New leaks show how Intel Alder Lake i5 chip stacks up against AMD
Intel is expected to launch its new 12th generation Alder Lake desktop processors very soon, and some leaked benchmark results have potentially given us an insight of its performance power.
Leaked benchmarks for the unannounced Intel Core i5-12400 chip have seemingly appeared on Chinese website Bilibili (via Twitter user @9550pro).
The leak indicates that the chip features 6 cores and 12 threads, scoring 659 points in a single-threaded test on Cinebench R20, and securing a 4784 result in the multi-threaded test.
Notebookcheck has suggested that this result is approximately 9.6% and 4.75% faster than a Ryzen 7 5600X processor, indicating that Intel could take the lead in the mid-range market – at least until AMD’s Ryzen 6000 processors arrives.
Of course, we can’t trust these leaked benchmark results until we’re able to test the Intel processor for ourselves. We also don’t know the price for the Intel Core i5-12400 just yet, and whether it’s priced competitively with the Ryzen 7 5600X processor.
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Still, it’s another very encouraging sign for Alder Lake as Intel gears up to introduce the new range to the masses. An Intel Innovation event is taking place on 27 October, and will likely be used to shed more details on the upcoming Intel Alder Lake desktop processors.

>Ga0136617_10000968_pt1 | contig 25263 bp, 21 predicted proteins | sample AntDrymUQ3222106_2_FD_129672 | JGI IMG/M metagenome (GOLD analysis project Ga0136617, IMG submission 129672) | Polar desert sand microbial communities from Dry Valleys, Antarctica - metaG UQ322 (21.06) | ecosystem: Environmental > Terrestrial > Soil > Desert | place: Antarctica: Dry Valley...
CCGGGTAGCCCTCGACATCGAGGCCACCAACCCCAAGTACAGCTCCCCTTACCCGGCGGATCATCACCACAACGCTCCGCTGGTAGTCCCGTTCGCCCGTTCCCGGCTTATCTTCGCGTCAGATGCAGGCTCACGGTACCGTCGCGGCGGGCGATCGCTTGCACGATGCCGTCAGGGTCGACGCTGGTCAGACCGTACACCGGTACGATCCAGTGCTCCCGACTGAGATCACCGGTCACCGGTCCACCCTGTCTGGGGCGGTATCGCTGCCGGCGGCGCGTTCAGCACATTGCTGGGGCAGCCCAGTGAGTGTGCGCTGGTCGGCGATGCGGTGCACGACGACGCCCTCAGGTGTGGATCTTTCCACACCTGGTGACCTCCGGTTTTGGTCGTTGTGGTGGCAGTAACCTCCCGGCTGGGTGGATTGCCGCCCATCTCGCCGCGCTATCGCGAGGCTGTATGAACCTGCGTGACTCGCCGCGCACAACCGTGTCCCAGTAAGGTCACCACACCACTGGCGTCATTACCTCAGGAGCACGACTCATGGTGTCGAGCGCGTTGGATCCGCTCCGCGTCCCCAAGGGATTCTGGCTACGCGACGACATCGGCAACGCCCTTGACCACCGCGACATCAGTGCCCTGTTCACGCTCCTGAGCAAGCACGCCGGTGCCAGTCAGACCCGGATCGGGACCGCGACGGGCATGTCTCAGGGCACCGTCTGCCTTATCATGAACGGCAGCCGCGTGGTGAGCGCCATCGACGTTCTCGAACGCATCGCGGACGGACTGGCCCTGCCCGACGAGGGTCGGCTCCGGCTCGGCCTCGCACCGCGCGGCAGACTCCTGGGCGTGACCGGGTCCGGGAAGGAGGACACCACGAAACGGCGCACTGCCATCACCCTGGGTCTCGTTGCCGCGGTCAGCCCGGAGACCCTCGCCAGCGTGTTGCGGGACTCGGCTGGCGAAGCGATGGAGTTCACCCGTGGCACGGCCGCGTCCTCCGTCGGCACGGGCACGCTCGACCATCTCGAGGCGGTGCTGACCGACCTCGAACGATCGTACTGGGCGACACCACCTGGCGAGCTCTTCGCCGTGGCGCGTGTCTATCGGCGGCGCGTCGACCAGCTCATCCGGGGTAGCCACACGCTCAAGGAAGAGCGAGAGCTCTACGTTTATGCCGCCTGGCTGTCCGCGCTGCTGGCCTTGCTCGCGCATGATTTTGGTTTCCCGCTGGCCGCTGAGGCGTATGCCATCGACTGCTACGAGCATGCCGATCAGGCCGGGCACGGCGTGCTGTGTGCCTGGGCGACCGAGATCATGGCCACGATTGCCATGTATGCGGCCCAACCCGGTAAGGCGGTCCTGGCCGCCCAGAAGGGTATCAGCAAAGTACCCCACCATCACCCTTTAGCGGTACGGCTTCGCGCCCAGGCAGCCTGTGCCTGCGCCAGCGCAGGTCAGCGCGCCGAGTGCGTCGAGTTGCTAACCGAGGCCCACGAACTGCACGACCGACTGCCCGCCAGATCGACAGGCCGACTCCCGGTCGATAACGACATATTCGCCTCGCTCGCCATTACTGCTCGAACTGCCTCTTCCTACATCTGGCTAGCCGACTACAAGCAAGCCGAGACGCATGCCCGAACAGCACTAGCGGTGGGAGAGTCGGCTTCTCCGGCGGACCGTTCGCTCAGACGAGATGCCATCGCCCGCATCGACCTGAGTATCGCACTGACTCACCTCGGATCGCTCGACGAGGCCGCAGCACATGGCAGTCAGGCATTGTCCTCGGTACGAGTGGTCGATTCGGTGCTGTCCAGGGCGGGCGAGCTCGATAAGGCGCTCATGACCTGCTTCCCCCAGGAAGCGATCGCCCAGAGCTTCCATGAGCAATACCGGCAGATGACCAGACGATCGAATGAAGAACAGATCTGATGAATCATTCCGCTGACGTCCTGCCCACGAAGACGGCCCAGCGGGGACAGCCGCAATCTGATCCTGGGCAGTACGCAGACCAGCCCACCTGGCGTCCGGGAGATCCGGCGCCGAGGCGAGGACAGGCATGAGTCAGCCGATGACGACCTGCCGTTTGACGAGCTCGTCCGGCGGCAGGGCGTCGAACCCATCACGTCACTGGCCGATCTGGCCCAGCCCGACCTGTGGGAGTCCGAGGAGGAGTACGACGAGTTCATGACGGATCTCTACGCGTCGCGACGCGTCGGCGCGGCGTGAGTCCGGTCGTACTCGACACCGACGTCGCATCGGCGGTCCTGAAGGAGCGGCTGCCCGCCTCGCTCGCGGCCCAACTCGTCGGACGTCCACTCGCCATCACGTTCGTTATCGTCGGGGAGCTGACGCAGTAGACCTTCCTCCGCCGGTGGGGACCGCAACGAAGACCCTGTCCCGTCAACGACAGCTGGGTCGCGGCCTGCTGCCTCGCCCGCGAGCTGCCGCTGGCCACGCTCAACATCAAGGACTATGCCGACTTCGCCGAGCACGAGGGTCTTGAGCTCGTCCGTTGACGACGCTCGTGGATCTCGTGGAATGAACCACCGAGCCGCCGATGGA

But what about laptops? Benchmark results for the Intel Core i7-1270P (inside an unnamed Samsung laptop) mobile processor have also seemingly leaked, this time to Geekbench (via Notebookcheck).
The mobile Intel Core chip scored 851 in the single-core test, and 3624 in the multi-core benchmark. These results are surprisingly low, with the Intel Core i5-1135G7 (inside the Surface Laptop 4) scoring 1307 and 4844 respectively in the same Geekbench 5 benchmark test.
Of course, it’s far too early to be getting concerned with benchmark results, as this Samsung laptop will likely be a prototype. Alder Lake laptop chips aren’t expected to launch until 2022, so we’ve still got a while to wait yet. So in the meantime, it’s worth taking any leaked benchmark results with a pinch of salt.